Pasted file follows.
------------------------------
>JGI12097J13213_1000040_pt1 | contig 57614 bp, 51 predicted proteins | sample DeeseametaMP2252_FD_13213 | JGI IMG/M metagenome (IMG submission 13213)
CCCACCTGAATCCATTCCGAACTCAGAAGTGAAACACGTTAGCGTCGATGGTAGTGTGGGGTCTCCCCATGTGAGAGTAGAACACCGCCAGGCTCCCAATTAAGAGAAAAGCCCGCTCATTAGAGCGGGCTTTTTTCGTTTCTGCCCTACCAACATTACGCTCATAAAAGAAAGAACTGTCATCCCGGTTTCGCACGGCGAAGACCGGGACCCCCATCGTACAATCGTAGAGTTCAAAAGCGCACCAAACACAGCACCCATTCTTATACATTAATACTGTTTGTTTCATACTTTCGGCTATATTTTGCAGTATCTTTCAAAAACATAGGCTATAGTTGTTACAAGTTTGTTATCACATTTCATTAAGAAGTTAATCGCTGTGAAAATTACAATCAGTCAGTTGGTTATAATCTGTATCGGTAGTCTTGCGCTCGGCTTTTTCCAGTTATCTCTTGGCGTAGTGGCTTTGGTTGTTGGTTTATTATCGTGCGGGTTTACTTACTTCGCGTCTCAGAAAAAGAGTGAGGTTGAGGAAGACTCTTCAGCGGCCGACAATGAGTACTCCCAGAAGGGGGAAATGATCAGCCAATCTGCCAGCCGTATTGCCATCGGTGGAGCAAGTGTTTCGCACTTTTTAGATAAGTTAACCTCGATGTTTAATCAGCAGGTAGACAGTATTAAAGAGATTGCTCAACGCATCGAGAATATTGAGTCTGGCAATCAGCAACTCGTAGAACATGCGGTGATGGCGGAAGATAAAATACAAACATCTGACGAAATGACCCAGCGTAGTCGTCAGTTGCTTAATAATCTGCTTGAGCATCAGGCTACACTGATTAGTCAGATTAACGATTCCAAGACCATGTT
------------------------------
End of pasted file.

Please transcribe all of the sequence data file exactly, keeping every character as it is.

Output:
>JGI12097J13213_1000040_pt1 | contig 57614 bp, 51 predicted proteins | sample DeeseametaMP2252_FD_13213 | JGI IMG/M metagenome (IMG submission 13213)
CCCACCTGAATCCATTCCGAACTCAGAAGTGAAACACGTTAGCGTCGATGGTAGTGTGGGGTCTCCCCATGTGAGAGTAGAACACCGCCAGGCTCCCAATTAAGAGAAAAGCCCGCTCATTAGAGCGGGCTTTTTTCGTTTCTGCCCTACCAACATTACGCTCATAAAAGAAAGAACTGTCATCCCGGTTTCGCACGGCGAAGACCGGGACCCCCATCGTACAATCGTAGAGTTCAAAAGCGCACCAAACACAGCACCCATTCTTATACATTAATACTGTTTGTTTCATACTTTCGGCTATATTTTGCAGTATCTTTCAAAAACATAGGCTATAGTTGTTACAAGTTTGTTATCACATTTCATTAAGAAGTTAATCGCTGTGAAAATTACAATCAGTCAGTTGGTTATAATCTGTATCGGTAGTCTTGCGCTCGGCTTTTTCCAGTTATCTCTTGGCGTAGTGGCTTTGGTTGTTGGTTTATTATCGTGCGGGTTTACTTACTTCGCGTCTCAGAAAAAGAGTGAGGTTGAGGAAGACTCTTCAGCGGCCGACAATGAGTACTCCCAGAAGGGGGAAATGATCAGCCAATCTGCCAGCCGTATTGCCATCGGTGGAGCAAGTGTTTCGCACTTTTTAGATAAGTTAACCTCGATGTTTAATCAGCAGGTAGACAGTATTAAAGAGATTGCTCAACGCATCGAGAATATTGAGTCTGGCAATCAGCAACTCGTAGAACATGCGGTGATGGCGGAAGATAAAATACAAACATCTGACGAAATGACCCAGCGTAGTCGTCAGTTGCTTAATAATCTGCTTGAGCATCAGGCTACACTGATTAGTCAGATTAACGATTCCAAGACCATGTT